The text-critical evidence, therefore, puts a question mark over the whole enterprise of linguistic dating before it has begun, since linguistic dating could only work if the language of the current texts is very close, if not identical to the language of the “original author” of the text being dated.
On the contrary, the text-critical evidence indicates that the current linguistic profiles of the biblical books are not only the result of choices made by their authors only but also by later scribes.
The Christian Old Testament overlaps with the Hebrew Bible and the Greek Septuagint; the Hebrew Bible is known in Judaism as the Tanakh.
The New Testament is a collection of writings by early Christians, believed to be mostly Jewish disciples of Christ, written in first-century Koine Greek.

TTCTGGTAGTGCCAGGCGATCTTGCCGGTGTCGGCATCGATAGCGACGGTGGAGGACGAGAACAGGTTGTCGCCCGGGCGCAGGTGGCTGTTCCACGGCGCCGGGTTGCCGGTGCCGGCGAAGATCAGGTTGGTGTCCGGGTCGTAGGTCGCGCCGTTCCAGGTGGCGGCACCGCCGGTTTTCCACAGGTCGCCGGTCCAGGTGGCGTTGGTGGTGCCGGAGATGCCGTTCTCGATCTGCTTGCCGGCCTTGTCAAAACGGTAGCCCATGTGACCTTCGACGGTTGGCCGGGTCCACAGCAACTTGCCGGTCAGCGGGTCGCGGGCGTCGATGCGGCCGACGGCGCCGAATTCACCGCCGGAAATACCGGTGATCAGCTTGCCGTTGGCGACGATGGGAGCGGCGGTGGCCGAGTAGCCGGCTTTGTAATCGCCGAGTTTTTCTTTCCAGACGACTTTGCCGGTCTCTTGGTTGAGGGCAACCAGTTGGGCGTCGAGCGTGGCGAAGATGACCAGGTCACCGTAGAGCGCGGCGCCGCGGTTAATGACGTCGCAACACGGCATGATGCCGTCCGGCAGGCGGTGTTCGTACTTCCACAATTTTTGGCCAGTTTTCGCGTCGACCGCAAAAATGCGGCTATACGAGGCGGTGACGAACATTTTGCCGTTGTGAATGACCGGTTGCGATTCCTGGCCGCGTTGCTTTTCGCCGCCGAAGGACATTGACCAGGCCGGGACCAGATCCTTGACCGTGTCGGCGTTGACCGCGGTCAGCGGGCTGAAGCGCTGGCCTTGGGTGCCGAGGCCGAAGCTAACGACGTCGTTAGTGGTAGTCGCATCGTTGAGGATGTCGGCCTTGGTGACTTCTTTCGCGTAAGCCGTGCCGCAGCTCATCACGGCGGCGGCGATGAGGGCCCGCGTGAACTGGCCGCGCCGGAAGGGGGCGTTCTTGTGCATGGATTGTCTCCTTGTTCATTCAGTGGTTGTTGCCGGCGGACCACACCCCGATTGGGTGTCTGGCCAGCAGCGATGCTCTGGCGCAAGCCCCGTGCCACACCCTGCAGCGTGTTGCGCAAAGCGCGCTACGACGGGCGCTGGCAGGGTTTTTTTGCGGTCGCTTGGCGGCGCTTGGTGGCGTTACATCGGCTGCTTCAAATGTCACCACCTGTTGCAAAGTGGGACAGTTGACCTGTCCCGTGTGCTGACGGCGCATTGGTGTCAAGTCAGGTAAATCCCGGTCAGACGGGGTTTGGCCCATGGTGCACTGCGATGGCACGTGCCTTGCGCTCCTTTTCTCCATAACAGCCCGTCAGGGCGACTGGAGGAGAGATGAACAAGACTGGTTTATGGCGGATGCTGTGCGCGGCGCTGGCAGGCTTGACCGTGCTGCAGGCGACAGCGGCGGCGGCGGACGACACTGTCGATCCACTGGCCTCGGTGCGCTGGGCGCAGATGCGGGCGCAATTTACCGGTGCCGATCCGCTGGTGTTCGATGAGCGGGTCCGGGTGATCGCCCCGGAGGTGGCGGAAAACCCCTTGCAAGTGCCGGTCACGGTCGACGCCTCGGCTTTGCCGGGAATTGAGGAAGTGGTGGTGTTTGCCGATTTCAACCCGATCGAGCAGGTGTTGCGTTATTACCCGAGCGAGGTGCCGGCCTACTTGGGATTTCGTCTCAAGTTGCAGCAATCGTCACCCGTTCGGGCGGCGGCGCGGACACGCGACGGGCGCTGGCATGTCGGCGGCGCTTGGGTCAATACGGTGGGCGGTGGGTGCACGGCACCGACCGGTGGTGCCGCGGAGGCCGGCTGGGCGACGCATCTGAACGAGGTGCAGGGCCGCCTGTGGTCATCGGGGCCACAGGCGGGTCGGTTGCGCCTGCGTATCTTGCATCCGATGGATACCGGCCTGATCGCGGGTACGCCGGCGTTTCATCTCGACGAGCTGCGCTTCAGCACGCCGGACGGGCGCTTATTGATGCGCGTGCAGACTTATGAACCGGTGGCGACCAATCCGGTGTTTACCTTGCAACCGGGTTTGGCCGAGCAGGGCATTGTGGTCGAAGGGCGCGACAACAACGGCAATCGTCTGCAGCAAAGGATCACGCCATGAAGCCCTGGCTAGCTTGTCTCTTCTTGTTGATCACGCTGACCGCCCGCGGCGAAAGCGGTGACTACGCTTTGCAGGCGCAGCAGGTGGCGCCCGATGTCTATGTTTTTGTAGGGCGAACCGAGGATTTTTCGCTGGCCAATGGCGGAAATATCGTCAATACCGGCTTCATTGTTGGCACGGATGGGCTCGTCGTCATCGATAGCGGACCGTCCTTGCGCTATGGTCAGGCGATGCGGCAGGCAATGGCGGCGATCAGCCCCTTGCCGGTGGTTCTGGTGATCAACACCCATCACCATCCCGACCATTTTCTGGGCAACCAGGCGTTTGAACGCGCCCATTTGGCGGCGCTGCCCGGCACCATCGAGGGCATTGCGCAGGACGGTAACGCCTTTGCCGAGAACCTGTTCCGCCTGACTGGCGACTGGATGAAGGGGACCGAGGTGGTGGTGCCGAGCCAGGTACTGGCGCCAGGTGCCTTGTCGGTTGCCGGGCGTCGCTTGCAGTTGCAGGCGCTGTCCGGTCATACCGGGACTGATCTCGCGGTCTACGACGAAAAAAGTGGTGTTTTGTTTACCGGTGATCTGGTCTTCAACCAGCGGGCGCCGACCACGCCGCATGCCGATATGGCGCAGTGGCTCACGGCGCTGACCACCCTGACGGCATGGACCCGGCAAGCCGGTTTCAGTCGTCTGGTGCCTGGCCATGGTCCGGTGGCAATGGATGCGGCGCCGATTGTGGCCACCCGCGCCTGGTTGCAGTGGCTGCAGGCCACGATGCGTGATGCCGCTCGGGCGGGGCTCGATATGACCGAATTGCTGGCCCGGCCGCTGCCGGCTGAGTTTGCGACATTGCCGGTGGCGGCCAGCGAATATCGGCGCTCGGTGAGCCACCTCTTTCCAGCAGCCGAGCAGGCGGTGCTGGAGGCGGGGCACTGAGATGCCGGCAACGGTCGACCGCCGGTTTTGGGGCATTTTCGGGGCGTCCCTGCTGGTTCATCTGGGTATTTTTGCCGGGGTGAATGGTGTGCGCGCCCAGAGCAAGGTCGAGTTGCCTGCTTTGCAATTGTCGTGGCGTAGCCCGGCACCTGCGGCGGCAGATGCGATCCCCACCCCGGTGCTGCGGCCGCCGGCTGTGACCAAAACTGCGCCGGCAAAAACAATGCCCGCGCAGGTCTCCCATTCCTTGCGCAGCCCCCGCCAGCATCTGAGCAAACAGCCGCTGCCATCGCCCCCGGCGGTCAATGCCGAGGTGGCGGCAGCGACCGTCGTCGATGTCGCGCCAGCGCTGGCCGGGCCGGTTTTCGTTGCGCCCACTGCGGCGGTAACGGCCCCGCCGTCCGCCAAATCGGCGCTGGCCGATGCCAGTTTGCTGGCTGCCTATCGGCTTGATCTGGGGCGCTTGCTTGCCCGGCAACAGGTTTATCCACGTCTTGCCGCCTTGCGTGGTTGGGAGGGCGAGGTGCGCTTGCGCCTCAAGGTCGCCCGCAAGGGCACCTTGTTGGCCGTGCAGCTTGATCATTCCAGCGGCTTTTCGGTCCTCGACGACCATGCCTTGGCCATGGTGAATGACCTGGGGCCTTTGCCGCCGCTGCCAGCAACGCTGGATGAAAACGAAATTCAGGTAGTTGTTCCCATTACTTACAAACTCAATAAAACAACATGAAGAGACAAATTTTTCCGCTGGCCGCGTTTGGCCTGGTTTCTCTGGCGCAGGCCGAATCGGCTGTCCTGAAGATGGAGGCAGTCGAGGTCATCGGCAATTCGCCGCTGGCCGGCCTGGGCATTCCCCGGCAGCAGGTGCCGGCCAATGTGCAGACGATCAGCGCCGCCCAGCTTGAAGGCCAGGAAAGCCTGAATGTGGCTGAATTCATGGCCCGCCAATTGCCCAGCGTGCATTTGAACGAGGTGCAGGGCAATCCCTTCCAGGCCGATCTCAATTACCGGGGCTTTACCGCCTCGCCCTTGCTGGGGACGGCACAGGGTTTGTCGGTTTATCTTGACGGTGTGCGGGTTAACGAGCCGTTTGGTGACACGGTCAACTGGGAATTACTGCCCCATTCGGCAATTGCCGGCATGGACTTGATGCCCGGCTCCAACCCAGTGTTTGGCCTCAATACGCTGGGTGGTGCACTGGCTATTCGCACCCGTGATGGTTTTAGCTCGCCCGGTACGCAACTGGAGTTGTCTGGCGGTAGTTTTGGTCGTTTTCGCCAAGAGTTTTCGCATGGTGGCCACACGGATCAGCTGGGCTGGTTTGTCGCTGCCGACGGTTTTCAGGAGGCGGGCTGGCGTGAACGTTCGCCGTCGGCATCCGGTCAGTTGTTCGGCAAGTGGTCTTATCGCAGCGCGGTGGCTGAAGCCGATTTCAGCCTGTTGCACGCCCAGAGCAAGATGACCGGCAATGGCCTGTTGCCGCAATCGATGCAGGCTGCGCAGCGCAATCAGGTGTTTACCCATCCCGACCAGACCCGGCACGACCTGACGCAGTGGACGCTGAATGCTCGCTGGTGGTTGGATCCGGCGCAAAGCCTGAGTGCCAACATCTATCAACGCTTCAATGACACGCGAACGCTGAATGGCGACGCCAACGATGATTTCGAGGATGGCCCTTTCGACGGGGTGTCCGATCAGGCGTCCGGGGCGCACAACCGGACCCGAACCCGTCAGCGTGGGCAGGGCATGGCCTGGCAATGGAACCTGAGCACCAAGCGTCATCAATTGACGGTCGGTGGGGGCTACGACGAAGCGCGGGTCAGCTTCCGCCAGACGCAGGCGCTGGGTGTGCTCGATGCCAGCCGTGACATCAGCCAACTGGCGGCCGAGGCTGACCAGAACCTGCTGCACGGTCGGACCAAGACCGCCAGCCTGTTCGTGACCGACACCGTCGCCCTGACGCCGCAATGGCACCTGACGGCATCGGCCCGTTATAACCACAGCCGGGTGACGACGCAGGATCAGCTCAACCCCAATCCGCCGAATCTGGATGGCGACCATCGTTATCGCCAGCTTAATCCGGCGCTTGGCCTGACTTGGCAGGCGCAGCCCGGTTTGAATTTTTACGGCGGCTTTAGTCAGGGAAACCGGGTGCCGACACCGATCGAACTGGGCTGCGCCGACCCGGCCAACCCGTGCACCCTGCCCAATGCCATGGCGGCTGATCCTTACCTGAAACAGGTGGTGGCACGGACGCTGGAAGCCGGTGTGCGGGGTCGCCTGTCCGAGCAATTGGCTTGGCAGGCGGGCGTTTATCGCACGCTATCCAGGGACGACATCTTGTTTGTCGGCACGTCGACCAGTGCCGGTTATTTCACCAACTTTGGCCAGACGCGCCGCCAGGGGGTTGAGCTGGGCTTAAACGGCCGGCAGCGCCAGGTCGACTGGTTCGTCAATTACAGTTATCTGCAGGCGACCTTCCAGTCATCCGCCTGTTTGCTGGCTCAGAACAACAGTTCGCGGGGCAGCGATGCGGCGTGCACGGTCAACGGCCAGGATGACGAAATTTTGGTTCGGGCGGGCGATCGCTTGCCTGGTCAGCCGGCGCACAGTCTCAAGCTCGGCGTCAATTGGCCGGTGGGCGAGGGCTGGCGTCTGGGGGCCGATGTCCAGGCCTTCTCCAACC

This concept arose during the Protestant Reformation, and many denominations today support the use of the Bible as the only source of Christian teaching.
Check out the article by this name by Ian Young, Robert Rezetko, and Martin Ehrensvärd at The Bible and Interpretation.
Zechariah 1-8 is an important text from the point of view of the history of the Hebrew language.
Everyone can agree that it is post-exilic, and yet there are only a few traces of Late Biblical Hebrew in these chapters.
And the Lord your God will circumcise your heart and the heart of your offspring, so that you will love the Lord your God with all your heart and with all your soul, that you may live...
And you shall again obey the voice of the Lord, and keep all his commandments... and notes the marriage violations, even amongst the chief people, princes and priests (Ezra 9:1-2). and he notes foreign marriages still going on, and violation of the Sabbath (Neh -31). the Medes would be defeated by Cyrus of Persia, and that it would be Persians who would set God's people free.
The people asked "How are we to know whether or not a prophet has truly spoken the words of God?